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So the Road Was Cut by Women
by Marjorie Saiser

I am grateful, especially to the ones whose names
I don’t know and can never learn. Nameless,

faceless, I thank you. You cut the road for me
and then today I came upon one who has

thrown a log across my path. What now?
Like all those women betrayed by women

before me, I climb, I find
a way around this latest block,

I grouse, I resent, I bleed where she scratched,
I keep looking ahead—there’s someone far in front:

the woman I need, toiling in hot sun
without the canopy of praise.

Plain cotton back bent over the trail.
I’ll follow her.

 

Published in Cider Press Review, Volume 21, Issue 2.

Marjorie Saiser’s novel-in-poems, Losing the Ring in the River (University of New Mexico Press, 2013), won the Willa Award for Poetry. Saiser’s poems have been published in Prairie Schooner, Poetry East, Poet Lore, Nimrod, and Chattahoochee Review.

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Memory of Highway 20 West
by Anna Girgenti

After dark, crossing the Mississippi
into Iowa in a black car,
your palm opened up to me
from the passenger seat
and I was amazed
the way a hand can curve
like a tongue in my mouth.

All this you whispered over
a running river, girl lover,
your eyes two full moons
toward which I turn the wheel:

Here are your construction men
working late, you said,
the dairy farmer, and the lone
trucker who smokes cigarettes
sometimes and whose weight
you once measured by the darkness
of the bruises on your winter hips.
There is the liquor store, its
blinking sign, and the town
which we cannot ever return to,
which has seen your lips pressed
to my cold ears in mid-October,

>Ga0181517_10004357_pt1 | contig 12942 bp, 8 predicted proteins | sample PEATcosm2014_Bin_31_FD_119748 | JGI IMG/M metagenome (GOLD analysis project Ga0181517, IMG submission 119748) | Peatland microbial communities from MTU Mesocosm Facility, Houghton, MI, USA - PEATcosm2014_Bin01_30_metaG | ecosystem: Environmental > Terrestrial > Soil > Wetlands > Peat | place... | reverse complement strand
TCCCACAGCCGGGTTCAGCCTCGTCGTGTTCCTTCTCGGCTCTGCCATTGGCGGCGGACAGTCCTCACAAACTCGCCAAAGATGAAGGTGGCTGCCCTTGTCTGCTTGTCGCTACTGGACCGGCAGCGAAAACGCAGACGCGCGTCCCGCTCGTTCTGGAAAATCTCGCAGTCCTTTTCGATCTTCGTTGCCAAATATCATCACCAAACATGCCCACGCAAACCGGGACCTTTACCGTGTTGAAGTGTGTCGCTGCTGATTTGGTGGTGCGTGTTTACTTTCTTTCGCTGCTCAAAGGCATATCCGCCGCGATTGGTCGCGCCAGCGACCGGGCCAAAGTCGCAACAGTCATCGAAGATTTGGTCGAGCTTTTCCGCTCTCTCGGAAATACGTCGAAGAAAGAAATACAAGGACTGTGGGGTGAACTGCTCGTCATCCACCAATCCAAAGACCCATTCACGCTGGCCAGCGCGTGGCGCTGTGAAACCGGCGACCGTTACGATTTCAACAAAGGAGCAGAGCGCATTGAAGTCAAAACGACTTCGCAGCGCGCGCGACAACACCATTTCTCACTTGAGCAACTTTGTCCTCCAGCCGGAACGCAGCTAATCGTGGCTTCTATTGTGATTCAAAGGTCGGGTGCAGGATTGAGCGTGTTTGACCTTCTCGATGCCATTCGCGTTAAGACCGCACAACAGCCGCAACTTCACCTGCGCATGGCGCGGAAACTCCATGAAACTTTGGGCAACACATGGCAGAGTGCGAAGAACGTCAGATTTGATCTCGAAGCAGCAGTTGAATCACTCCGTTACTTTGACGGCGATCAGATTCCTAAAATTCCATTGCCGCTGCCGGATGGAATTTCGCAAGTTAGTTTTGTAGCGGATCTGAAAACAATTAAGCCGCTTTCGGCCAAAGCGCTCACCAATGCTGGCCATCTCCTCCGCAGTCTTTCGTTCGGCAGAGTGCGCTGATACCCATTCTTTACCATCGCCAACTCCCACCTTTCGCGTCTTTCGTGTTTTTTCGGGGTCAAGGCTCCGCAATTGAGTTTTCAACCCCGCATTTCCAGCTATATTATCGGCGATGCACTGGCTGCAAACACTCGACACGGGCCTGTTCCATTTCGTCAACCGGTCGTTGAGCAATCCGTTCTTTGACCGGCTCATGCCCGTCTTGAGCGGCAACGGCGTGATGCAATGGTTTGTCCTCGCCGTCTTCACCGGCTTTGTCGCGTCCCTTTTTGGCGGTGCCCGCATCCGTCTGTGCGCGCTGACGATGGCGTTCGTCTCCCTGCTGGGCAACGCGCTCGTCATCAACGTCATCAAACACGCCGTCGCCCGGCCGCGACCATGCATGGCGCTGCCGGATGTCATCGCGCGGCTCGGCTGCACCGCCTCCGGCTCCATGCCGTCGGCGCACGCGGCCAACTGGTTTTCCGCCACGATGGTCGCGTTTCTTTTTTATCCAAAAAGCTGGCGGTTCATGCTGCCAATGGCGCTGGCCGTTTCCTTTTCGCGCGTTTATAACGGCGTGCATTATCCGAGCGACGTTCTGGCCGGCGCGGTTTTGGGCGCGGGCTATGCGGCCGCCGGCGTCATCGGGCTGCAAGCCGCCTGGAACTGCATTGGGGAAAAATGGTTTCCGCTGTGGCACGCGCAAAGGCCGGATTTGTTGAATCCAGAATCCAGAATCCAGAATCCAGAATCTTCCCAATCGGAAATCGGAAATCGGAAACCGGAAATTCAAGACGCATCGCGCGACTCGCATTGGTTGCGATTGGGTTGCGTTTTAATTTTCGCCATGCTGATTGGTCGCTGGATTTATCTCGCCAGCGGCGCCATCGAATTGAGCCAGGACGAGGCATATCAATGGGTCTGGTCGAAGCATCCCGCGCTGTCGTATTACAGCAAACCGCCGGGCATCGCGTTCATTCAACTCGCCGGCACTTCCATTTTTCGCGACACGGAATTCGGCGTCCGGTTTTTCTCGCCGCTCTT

which is not really a town
but a maze of iced sidewalks,
quiet dive bars, the park next
to the house in which we first
made love, and the second house,
and the third.
Look east toward those phantom
hills, driftless as we have been
all our lives in search of
a new shape

and the cathedral

I hauled you from, weeping

forgiven, forgiven.

 

Published in Cider Press Review, Volume 21, Issue 2.

Anna GirgentiAnna Girgenti is a Midwestern writer who’s poetry, fiction, and nonfiction has appeared in Susquehanna Review, Polaris, The Oakland Arts Review, and Plain China: Best Undergraduate Writing Anthology. Her first poetry chapbook, “Asking for Directions,” was published by the University of Iowa in 2018.

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My Mother Grasped My Hands in Hers
by Devon Miller-Duggan

and nuzzled my left hand.
I will have been ready for her leaving,
for the decade of it, of keeping my hands
beyond her kisses’ reach.
I was on the other side of razor-wire.

On some part of the planet I am a butterfly
which, when walking in the open with its wings closed
looks exactly like a brown leaf skittering across brown ground,
whose wings open to lapis, peacock, tangerine, coral—
perhaps by light breezes, perhaps vanity, perhaps tease.

Beside the razor-wi.re, I was clear:
I could not climb over into her
heart. I did not want her on either side
of living, did not want her worship, yet I must
have opened to colors
only she ever saw, or said
only she could see.

I am brown-leaf-butterfly.
I couldn’t cross to her.
I couldn’t leave her in the field for dusk,
for her long dusk,
for her own wildness,
and the storms, coming from over the inevitable.
I could be neither leaf, nor visitor, nor comfort, nor blossom.
But I could break.

 

Published in Cider Press Review, Volume 21, Issue 2.

devon-miller-duggan_sqDevon Miller-Duggan has had poems appear in Rattle, Shenandoah, Margie, The Indiana Review, The Hollins Critic and elsewhere. She’s won an Academy of American Poets Prize, a fellowship from the Delaware Division of the Arts, and an editor’s prize in Margie.

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